How do UK health insurers view pregnancy?

24 June 2021 - 4 min read

Is pregnancy covered by health insurance?

In a word, no. Health insurance does not cover pregnancy as it is deemed as a lifestyle choice. In the same way private health insurance does not cover cosmetic surgery to improve your appearance, transgender operations or injuries sustained from dangerous sports.

You can compare health insurance quotes using the specialist site We've also written a guide to the best health insurance companies and the average cost of private health cover.

Which health insurance policies do not cover pregnancy?

All health insurance policies for cover in the UK will not cover routine pregnancy. However, some insurers will cover you for any complications arising from pregnancy or childbirth if you have been with the insurer for a specific period of time.

If you are looking to move or work abroad, an international health insurance policy can cover you for routine pregnancy at a private hospital in the country you are working or living. However, there is usually qualifying period before you are eligible for treatment.

What is meant by a 'complication'?

A complication arising from pregnancy could be covered by your private health insurance. Most insurers will cover some of or all of the following list of conditions as a complication from pregnancy;

  • Ectopic pregnancy

  • Miscarriage

  • Still birth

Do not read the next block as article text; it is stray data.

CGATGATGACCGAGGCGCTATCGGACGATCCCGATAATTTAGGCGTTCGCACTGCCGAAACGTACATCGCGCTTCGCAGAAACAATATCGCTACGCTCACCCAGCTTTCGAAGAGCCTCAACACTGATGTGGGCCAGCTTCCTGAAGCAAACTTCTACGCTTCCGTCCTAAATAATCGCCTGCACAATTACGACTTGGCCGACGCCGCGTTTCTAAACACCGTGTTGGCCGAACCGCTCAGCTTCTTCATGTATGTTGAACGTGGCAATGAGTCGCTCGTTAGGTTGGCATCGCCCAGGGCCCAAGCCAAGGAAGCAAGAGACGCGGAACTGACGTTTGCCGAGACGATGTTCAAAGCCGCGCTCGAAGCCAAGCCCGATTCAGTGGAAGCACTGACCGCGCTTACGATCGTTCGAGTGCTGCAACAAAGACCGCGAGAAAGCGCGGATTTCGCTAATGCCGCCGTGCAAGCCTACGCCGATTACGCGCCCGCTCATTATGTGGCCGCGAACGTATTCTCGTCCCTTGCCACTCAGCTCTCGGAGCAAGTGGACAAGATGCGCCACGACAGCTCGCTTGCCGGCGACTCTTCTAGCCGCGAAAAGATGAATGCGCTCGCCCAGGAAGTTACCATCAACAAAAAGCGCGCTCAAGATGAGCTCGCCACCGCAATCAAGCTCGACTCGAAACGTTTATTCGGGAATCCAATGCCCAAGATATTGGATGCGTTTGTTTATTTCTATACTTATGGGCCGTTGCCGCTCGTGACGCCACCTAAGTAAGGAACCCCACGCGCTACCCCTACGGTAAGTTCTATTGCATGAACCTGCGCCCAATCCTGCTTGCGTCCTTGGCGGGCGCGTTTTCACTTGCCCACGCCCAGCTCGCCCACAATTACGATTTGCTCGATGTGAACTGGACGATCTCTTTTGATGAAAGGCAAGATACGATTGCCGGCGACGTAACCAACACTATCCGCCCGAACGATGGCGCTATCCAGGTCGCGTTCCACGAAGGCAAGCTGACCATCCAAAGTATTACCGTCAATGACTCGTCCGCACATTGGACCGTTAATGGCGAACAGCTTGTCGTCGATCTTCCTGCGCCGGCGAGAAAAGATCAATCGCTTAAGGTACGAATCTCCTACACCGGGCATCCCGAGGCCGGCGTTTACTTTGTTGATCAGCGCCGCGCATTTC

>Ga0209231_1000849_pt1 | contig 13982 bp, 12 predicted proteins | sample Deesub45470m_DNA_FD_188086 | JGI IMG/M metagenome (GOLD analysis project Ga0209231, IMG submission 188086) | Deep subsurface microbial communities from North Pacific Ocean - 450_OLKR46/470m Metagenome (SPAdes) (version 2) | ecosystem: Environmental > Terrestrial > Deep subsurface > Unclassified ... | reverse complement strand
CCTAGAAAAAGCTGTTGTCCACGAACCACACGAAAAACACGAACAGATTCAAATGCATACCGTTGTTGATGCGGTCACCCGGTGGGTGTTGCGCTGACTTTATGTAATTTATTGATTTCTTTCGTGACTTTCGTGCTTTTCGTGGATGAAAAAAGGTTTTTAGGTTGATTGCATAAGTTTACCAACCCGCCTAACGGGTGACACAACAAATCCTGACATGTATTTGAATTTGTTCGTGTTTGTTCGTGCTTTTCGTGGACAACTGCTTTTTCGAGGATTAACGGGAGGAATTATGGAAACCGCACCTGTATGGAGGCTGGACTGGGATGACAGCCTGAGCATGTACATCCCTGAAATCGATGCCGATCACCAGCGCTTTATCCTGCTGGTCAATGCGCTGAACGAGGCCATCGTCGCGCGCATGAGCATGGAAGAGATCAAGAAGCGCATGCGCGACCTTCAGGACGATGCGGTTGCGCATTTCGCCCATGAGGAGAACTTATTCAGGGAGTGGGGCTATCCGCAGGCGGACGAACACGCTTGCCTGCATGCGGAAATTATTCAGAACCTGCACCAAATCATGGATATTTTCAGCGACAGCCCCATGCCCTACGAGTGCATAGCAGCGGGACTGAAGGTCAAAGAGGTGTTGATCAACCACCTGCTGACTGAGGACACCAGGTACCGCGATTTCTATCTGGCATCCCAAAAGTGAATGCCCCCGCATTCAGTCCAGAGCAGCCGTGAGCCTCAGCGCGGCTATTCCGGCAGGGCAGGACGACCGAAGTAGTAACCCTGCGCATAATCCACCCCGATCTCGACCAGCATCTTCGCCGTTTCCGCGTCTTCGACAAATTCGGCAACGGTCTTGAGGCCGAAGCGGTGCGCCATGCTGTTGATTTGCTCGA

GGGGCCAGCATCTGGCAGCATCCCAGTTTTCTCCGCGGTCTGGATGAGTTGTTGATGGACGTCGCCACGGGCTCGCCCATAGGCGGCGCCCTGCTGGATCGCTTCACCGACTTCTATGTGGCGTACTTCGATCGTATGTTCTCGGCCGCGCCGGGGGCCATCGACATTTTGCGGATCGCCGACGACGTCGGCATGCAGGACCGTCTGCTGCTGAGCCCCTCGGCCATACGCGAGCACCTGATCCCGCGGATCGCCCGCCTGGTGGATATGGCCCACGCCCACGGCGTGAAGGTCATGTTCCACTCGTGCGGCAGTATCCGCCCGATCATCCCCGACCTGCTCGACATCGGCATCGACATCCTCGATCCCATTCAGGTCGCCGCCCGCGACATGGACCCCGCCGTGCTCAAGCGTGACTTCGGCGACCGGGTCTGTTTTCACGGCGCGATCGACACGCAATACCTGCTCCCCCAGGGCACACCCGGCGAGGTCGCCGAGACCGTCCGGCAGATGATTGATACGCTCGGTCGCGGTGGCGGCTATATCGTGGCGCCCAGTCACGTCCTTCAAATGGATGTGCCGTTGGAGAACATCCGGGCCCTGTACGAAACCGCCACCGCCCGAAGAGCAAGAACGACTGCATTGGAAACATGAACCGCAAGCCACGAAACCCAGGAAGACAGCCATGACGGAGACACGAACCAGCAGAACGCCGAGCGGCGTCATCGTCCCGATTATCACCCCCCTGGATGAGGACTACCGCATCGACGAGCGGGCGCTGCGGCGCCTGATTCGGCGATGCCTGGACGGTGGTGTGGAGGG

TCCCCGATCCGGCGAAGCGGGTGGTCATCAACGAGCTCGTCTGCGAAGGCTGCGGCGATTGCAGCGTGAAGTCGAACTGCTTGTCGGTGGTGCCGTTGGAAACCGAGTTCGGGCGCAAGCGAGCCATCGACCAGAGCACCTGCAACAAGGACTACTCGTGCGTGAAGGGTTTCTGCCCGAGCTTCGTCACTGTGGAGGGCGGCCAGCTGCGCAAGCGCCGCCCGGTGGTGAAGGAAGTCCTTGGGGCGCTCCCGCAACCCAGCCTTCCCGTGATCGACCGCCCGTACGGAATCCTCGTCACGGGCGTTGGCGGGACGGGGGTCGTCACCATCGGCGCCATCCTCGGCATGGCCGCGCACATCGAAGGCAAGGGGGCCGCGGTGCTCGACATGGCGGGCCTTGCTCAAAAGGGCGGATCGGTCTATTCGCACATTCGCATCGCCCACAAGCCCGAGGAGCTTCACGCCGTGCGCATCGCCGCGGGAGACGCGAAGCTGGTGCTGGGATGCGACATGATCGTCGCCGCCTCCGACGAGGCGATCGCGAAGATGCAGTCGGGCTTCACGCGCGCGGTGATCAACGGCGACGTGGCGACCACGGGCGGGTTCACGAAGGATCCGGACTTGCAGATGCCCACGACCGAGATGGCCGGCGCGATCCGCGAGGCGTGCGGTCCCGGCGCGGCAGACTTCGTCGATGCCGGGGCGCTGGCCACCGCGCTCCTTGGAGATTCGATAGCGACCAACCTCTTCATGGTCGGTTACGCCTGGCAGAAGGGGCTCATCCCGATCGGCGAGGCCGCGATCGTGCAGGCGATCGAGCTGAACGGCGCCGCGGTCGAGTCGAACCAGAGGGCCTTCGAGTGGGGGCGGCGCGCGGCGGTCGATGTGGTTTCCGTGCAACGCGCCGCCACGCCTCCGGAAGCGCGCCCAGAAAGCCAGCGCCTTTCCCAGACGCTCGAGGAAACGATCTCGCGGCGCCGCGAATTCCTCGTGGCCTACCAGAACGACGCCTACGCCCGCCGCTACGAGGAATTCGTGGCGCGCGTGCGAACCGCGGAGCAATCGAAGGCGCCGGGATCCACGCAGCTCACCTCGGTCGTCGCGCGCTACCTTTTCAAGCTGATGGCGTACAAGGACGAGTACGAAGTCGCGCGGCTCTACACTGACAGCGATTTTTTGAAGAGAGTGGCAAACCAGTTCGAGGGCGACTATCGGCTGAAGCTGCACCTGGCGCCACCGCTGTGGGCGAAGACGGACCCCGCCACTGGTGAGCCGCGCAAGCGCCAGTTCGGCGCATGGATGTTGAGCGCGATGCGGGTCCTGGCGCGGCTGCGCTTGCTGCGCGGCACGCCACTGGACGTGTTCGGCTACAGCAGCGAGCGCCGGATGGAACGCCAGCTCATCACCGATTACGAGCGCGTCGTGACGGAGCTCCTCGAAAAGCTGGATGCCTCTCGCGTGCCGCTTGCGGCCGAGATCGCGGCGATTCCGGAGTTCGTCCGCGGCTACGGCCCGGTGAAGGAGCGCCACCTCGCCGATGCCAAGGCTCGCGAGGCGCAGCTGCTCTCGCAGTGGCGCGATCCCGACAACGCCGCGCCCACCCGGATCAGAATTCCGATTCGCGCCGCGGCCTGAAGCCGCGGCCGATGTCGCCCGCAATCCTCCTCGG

• Hydatidiform mole

  • Retained placenta

  • Pre-eclampsia

  • Eclampsia

  • Gestational diabetes

  • Caesarean sections in specific clinical circumstances

Each insurer has a different set of conditions that may or may not cover pregnancy complications so it is important to check the terms of a policy before proceeding with your chosen health insurer. Compare policies in-depth online via

What limitations are there on pregnancy complications?

Whilst health insurance can cover serious complications arising from pregnancy, minor conditions such as morning sickness are not covered by most insurers.

In addition, there are likely to be limitations on in-patient or out-patient treatments within your policy that would come into play even when treating a pregnancy complication. For example, you might find your doctor's fees are only covered up to a certain amount specified by your insurer. If the doctor charges more, you may need to pay the rest. Or you might have a limit on your out-patient cover that would mean any outpatient treatment for a complication would be subject to this limit too.

It is important to read through your policy thoroughly so you know exactly what is and what isn’t covered. You can find more detail to help your thinking on a private medical insurance policy in our article Best Health Insurance.

Why don't insurers cover routine pregnancy?

Health insurers will not cover pregnancy as it is usually a deliberate lifestyle choice. It is important to remember that if you are due to give birth you will be immediately seen to by the NHS in a private room, negating any benefit of avoiding NHS queues or giving birth in your own room.

Are there any time limits on pregnancy cover?